Category Archives: Garages and Dealerships

Why You Need a New Nash – Lexington, Kentucky, 1946

Even though car dealers could easily sell anything with four wheels and an engine in the years immediately following World War II, Cooke Motors of Lexington, Kentucky went to great lengths to show eager buyers why they should choose a new Nash. No doubt they wanted to draw attention to it’s unique Unitized Construction, clearly visible in the center thumbnail (below). First introduced on the 1941 models, the weight saving achieved by the elimination of a separate frame, coupled with efficient six cylinder engines and overdrive transmissions allowed for superior gas mileage.

                

This performance, highly valued during the years of gas rationing, was proudly proclaimed on the big banner on the wall behind the parts counter in the first thumbnail (below). You can see an excellent photo featured here earlier on The Old Motor of a 1946 Nash. For more information about the postwar Nashes and other related makes, visit the Nash Car Club of America. Lafayette Studios photo courtesy of the University of Kentucky.

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Moving the Metal in Houston – Texas Ford Dealers

It looks like someone might get a pretty good deal on a clean Deuce Fordor sedan on the day that this photo was taken at Jack Roach Ford in 1935. It was the “Daily Radio Used Car Special”, a promotion that five other Houston area dealers apparently participated in. There’s still a Ford dealer doing business in Houston using the name Jack Roach today, some 78 years later. Top photo courtesy of Traces of Texas. Bottom photo courtesy of the Ford Truck Enthusiasts forum (scroll down).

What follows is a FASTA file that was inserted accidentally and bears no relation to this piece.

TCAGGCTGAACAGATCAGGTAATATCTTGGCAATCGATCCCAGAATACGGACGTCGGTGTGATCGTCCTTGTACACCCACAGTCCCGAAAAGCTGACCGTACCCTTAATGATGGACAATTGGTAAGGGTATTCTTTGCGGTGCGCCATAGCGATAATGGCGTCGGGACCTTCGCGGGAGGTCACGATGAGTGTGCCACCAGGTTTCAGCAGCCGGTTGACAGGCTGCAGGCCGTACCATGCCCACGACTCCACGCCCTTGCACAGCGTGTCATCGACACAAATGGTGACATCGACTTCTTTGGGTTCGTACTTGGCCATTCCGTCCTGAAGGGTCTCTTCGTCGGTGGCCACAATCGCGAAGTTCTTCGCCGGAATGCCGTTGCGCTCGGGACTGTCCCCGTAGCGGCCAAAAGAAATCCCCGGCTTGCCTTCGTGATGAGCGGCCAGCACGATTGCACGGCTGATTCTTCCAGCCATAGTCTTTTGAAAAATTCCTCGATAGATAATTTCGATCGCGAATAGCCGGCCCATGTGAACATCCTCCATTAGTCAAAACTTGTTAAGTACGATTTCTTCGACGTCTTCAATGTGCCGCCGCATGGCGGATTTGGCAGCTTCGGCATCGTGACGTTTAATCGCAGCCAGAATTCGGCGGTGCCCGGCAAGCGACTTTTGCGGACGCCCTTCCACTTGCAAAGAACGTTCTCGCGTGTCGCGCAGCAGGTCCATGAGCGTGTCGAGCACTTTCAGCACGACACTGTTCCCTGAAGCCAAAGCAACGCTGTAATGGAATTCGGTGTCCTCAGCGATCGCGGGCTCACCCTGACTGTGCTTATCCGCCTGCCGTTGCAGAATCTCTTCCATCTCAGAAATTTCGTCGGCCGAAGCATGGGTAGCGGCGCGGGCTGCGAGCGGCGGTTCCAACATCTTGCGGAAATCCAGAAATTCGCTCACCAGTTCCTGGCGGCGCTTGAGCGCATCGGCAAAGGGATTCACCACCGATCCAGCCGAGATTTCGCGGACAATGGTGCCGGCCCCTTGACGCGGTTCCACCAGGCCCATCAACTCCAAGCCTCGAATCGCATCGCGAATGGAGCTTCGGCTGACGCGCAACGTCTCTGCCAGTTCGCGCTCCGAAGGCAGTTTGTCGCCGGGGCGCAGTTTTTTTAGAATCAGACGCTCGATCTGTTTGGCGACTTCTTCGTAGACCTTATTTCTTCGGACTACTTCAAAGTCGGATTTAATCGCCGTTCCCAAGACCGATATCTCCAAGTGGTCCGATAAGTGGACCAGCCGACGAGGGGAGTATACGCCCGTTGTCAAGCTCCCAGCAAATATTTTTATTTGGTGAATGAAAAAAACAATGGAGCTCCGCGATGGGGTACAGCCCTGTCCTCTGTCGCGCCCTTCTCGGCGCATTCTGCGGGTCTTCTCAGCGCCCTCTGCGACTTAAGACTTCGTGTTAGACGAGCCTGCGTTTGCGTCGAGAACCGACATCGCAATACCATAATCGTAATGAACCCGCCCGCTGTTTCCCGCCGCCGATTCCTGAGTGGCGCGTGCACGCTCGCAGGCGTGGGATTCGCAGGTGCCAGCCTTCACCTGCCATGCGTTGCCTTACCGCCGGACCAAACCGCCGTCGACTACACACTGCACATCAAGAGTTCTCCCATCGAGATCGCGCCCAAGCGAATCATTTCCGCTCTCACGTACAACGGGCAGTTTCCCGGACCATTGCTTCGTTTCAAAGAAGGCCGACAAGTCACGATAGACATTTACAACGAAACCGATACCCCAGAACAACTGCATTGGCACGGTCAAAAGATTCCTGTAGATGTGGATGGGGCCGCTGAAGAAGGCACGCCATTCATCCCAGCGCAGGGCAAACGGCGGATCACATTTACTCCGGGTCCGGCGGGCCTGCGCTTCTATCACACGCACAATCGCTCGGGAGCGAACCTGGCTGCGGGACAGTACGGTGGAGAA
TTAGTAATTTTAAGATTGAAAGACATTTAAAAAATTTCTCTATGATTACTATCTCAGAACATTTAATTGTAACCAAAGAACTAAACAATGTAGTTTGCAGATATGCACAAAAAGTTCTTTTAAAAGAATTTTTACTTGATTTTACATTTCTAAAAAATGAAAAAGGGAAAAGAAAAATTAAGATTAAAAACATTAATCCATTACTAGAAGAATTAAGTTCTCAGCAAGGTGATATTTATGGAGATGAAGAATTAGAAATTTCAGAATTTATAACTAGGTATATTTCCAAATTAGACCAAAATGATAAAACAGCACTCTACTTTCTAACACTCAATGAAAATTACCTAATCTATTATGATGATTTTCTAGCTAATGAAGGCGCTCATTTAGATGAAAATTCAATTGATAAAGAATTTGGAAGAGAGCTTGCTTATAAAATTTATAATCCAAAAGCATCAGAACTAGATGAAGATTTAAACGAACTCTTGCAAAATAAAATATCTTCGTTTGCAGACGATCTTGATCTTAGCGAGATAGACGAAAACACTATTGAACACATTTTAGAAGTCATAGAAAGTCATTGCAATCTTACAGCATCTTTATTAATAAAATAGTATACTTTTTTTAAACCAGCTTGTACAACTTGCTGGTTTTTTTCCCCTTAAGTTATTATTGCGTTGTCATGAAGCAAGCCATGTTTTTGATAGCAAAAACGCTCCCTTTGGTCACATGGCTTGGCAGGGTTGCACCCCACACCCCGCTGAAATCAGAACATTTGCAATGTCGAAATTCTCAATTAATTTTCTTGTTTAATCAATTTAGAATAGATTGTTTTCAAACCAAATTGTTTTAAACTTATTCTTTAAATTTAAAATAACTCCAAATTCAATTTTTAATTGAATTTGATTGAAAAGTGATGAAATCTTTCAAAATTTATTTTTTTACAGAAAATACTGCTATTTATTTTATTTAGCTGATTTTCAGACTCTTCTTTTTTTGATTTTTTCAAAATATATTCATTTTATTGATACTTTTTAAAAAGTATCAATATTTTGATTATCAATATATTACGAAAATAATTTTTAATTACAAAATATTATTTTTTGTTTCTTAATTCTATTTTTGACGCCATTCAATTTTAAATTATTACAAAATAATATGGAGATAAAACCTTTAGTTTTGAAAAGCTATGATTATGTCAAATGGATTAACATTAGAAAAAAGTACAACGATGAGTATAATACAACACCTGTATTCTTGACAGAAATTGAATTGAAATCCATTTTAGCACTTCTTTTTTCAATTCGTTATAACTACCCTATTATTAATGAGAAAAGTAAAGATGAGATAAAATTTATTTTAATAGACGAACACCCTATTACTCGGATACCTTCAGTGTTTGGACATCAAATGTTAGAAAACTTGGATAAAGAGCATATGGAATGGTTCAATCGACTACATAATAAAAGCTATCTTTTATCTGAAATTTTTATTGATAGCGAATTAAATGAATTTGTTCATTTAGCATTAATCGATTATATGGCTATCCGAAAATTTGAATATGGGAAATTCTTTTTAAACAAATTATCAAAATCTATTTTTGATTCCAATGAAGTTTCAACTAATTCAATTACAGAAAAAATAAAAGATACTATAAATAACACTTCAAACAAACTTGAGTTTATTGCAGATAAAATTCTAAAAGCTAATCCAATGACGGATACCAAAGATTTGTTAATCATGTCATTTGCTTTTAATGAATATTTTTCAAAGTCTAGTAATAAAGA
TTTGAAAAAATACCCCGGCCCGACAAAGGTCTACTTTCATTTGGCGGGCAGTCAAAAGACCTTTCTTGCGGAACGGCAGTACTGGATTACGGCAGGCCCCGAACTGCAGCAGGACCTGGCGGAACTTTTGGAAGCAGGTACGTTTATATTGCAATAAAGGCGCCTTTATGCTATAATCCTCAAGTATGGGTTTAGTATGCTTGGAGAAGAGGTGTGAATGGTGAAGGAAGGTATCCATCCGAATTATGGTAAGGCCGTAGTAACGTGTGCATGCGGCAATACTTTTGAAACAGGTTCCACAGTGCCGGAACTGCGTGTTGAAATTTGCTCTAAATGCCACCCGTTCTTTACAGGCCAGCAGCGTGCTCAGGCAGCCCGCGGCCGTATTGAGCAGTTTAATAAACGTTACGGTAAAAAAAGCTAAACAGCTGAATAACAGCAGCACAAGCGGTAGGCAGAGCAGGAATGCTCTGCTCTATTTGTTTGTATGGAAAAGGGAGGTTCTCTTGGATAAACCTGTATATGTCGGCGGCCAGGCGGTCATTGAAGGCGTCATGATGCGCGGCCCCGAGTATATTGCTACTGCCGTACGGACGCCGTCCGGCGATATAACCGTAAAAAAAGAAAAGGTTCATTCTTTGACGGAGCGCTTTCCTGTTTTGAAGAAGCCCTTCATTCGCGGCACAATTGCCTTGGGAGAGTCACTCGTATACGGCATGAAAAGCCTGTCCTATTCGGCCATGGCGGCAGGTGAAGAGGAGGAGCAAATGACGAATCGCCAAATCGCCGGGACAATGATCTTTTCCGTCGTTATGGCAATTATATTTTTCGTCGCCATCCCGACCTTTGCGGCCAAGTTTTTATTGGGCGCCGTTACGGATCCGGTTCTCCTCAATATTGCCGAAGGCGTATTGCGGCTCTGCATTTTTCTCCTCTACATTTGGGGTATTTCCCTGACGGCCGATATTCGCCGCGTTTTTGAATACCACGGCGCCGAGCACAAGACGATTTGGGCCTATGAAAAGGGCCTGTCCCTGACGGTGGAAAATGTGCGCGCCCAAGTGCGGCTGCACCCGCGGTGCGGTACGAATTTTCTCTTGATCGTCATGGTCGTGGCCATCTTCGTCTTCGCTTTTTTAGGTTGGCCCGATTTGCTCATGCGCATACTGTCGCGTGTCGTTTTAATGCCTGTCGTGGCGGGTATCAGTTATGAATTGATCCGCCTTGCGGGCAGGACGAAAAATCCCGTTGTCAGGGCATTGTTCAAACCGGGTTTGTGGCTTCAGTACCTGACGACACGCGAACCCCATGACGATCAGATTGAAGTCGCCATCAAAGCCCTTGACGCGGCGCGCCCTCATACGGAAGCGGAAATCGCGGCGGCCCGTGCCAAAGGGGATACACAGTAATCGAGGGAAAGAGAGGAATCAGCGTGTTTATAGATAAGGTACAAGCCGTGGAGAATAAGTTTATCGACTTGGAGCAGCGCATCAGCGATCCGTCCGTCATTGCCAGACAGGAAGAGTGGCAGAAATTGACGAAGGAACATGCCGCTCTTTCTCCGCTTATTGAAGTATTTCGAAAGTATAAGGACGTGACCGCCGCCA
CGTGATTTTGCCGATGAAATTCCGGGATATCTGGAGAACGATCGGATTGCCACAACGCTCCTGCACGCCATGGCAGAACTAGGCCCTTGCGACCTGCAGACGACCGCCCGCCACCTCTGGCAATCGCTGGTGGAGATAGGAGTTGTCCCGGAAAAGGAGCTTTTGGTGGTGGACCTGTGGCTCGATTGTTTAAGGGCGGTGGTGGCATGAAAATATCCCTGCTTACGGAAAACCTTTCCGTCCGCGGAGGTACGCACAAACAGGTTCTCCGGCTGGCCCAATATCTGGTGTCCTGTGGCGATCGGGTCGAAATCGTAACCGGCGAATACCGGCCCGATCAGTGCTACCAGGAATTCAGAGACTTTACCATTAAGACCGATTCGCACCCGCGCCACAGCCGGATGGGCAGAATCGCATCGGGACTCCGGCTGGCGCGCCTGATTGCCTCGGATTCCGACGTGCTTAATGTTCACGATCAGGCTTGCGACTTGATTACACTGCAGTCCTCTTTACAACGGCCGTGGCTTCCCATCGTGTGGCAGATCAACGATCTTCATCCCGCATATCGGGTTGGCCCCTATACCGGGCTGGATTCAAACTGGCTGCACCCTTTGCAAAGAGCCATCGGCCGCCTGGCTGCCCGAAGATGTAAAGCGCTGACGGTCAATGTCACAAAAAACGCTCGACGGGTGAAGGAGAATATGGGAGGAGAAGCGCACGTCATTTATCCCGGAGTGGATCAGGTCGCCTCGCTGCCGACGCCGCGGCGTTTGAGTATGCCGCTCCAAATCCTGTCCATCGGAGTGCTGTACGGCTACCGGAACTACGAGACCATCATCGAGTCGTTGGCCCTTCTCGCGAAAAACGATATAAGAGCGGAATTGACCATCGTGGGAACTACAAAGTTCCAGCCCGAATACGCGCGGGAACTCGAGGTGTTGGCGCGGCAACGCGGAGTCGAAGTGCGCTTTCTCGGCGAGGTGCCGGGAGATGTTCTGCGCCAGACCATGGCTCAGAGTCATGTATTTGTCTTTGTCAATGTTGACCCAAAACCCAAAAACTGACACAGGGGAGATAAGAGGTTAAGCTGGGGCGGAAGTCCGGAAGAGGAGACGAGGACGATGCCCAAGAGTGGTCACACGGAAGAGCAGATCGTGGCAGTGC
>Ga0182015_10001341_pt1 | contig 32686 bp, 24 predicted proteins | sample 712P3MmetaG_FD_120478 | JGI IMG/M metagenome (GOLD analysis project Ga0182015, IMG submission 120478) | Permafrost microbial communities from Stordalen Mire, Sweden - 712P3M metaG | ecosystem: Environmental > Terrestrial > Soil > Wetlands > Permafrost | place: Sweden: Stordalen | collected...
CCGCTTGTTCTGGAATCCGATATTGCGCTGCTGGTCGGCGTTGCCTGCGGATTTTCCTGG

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Pitching the Paige and Jewett in Denver, Colorado, ca.1925

Today’s pair of interesting pictures show the Platt-Fawcett Motor Company, a Paige and Jewett dealer located at 1249-1255 Broadway in Denver. The Jewett Registry has dated this photo as being some point during 1925.  Although Paige-Detroit and later the Paige Company produced respectable mid-priced cars from 1909 t0 1928, the lower cost Jewett line only survived from 1922 to 1927. Named after the company’s founder Harry Jewett, it was a six cylinder car that became known as the “Baby Paige.”

In keeping with the custom of the time, our lower photo shows a Jewett on a well sponsored long distance endurance run, intended to prove the reliability of the new model to the public. It also shows the diminutive size of the little Jewett very clearly. To find out more about the rarely seen Jewett, you can visit the Jewett Six Registry. Photos by L.C. McClure, courtesy of the Denver Public Library.

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